Confidence in Airline Performance in Difficult Market Conditions: An Analysis of JetBlue's Financial Market Results

JetBlue started operations in February 2000 and went public in April 2002. This paper examines the stock market's reaction to JetBlue's Initial Public Offering (IPO) and subsequent price movements of the stock. The authors examine the shares of JetBlue's competitors for signs of a price reaction that would indicate whether the euphoria surrounding JetBlue's IPO carried over to other firms in the sector. JetBlue's accounting and stock performance are compared to the relative performance of Southwest Airlines (SWA), a representative of the low-cost carrier group. Both JetBlue's and SWA's financial conditions and the relative performance of their stock are compared to two mainline U.S. carriers, Continental and Northwest, representatives of the conventional-cost carrier group. Since JetBlue's IPO took place just a few months following September 11, 2001, the ability of low-cost carriers to weather the economic impacts of 9/11 is compared to that of conventional-cost carriers. Findings suggest that JetBlue's overall success, as well as that of other low-cost carriers, can be explained from an operational standpoint through its lower and more variable cost structure, its lower breakeven load factor, and the business and leisure traveler migration from conventional-cost airlines to low-cost airlines. Markets value low-cost airline stocks as growth stocks, while conventional-cost airline stocks are treated as cyclical. Low-cost carriers emerged from 9/11 in a stronger market position than did conventional-cost airlines.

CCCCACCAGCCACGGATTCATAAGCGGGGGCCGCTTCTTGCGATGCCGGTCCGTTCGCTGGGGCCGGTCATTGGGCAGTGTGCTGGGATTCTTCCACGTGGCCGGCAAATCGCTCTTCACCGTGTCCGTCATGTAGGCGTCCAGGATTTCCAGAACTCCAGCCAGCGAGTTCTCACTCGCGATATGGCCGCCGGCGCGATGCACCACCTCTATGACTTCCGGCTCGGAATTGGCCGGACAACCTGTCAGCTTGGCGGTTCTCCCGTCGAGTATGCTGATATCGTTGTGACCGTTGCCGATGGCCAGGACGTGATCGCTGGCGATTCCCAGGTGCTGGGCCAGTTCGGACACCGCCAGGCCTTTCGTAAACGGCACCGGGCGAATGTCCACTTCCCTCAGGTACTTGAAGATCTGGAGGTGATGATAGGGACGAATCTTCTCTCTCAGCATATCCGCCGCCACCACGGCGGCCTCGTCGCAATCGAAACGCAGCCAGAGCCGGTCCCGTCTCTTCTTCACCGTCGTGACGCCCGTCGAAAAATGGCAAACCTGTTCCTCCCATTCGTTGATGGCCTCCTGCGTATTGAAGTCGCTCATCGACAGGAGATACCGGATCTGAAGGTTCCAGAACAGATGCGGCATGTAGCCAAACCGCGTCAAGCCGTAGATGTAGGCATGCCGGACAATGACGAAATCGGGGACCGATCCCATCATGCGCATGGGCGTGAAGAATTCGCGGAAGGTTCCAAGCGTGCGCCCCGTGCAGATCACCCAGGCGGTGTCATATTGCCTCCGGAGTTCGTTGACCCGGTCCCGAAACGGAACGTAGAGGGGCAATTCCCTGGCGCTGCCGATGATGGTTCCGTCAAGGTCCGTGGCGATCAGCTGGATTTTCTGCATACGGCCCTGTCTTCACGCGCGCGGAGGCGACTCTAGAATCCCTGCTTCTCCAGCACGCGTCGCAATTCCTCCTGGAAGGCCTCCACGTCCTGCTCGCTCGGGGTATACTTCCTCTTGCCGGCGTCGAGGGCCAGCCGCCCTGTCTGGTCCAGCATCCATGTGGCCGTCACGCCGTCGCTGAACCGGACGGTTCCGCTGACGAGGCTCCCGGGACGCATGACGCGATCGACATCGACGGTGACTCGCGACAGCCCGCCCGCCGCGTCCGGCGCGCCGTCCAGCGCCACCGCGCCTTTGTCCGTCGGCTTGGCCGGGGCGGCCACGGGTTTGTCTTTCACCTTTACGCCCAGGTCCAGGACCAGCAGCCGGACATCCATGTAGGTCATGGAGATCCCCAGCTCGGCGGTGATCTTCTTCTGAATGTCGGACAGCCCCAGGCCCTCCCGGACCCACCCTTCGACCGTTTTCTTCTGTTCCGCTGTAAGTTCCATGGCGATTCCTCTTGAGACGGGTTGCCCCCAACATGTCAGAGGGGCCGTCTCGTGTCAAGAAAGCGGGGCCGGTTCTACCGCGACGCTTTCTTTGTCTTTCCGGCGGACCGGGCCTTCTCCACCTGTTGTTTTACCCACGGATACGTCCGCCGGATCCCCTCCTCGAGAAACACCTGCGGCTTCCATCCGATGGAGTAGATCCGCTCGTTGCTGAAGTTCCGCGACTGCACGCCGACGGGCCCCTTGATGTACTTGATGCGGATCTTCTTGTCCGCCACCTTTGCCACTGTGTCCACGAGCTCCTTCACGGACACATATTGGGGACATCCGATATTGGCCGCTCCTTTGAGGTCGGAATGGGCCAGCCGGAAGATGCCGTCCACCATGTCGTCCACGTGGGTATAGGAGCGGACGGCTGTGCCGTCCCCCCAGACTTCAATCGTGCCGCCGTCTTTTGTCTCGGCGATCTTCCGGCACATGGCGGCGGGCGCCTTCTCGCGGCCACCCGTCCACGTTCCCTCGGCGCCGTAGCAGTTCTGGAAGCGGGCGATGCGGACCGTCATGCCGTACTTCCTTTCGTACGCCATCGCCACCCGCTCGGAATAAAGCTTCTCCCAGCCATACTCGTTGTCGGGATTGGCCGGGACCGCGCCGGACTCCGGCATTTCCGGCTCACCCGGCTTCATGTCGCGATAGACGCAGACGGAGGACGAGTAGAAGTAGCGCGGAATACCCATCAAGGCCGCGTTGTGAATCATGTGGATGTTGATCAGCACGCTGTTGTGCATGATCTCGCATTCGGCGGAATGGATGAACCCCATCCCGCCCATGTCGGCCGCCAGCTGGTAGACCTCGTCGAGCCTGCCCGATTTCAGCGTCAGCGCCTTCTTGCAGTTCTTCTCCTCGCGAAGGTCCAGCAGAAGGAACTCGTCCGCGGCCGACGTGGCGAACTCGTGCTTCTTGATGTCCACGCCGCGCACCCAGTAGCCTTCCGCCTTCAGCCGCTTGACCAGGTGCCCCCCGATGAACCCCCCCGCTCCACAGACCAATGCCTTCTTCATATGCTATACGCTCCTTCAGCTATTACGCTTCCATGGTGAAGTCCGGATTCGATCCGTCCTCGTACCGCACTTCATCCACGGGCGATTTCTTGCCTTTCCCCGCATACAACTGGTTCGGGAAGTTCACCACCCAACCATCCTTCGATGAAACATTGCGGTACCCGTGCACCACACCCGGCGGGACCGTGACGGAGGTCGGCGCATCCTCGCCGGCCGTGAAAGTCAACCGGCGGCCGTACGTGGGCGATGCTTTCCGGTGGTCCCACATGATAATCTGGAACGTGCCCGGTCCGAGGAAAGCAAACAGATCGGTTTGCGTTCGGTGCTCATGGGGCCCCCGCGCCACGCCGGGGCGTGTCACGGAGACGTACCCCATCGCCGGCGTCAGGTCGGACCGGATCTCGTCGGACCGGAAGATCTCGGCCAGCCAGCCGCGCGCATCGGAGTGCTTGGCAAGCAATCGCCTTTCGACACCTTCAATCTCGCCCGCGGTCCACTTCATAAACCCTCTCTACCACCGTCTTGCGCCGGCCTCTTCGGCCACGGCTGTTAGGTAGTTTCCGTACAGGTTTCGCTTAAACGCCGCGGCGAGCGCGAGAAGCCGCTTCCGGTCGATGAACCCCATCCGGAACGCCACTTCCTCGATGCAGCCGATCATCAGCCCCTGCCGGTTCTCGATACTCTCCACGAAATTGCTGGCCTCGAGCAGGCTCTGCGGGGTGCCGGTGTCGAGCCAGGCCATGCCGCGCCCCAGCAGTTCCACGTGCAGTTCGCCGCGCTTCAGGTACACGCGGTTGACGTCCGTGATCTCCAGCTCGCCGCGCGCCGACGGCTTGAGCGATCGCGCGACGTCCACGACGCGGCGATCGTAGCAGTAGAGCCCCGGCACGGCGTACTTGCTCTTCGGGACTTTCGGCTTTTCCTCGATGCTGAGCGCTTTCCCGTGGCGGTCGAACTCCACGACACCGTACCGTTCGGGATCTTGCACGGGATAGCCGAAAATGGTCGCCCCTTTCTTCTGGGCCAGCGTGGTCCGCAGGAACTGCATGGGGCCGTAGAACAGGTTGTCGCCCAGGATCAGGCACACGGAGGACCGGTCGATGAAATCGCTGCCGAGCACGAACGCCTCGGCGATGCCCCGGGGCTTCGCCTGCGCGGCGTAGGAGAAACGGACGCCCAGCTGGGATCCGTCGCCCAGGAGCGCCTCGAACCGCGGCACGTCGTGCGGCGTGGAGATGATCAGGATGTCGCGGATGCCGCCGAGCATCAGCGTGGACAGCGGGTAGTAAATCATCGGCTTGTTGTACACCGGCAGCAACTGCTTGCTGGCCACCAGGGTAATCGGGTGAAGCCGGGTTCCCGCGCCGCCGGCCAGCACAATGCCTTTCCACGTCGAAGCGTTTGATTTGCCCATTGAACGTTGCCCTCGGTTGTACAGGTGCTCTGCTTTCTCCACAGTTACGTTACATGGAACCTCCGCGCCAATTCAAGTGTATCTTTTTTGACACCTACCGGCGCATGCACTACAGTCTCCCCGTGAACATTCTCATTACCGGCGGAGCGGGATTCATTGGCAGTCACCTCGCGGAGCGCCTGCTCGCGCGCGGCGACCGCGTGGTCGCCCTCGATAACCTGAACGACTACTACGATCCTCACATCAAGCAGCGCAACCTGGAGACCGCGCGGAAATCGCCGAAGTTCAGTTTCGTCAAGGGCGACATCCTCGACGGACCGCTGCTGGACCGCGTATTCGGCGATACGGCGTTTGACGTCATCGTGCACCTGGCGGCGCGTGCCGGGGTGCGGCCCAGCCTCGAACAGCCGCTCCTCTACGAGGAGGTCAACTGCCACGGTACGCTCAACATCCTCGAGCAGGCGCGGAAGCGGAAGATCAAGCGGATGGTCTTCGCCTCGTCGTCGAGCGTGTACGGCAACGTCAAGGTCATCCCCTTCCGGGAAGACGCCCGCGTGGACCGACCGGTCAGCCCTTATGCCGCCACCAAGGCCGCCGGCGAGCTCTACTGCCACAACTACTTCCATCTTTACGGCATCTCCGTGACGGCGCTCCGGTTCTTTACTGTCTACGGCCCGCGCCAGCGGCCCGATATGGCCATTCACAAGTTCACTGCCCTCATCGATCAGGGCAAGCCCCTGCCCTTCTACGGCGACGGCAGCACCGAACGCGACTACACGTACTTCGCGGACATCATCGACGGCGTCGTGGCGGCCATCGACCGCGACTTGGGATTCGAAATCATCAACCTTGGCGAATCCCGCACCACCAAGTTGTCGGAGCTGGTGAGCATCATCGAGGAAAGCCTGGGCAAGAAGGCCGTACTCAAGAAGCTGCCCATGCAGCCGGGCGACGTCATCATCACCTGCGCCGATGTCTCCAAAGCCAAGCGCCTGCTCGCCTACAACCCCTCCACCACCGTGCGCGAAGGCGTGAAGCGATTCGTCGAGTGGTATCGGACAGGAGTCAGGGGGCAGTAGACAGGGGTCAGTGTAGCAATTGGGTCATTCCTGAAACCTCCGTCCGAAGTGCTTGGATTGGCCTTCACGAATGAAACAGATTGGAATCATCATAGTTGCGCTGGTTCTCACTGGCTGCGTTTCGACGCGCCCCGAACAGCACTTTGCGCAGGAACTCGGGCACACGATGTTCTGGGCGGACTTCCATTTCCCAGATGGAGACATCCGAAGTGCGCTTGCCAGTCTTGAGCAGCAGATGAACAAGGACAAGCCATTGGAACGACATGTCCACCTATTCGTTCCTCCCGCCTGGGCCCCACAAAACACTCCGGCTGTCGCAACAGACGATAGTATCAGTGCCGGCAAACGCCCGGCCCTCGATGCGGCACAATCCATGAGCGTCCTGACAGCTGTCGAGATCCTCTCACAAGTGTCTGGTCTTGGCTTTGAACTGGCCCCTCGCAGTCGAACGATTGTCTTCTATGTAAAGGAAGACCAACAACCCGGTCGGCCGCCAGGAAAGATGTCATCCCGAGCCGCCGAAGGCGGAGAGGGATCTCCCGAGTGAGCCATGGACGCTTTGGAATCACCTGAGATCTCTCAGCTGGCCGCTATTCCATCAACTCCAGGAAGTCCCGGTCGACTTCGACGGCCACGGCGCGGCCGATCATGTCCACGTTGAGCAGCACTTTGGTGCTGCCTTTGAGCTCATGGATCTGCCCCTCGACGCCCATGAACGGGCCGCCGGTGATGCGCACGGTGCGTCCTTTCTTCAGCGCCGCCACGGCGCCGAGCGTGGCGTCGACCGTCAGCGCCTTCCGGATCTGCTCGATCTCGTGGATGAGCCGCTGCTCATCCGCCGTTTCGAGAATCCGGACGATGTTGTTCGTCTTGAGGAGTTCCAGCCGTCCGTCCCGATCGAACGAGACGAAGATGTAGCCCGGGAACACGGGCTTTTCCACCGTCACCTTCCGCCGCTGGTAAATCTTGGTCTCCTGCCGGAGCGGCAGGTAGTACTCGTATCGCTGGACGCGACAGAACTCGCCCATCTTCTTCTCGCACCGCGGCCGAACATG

• English

Media Info

  • Media Type: Print
  • Features: Figures; References; Tables;
  • Pagination: pp 38-57
  • Serial:

Subject/Index Terms

Filing Info

  • Accession Number: 01000982
  • Record Type: Publication
  • Files: TRIS
  • Created Date: Jun 15 2005 11:40PM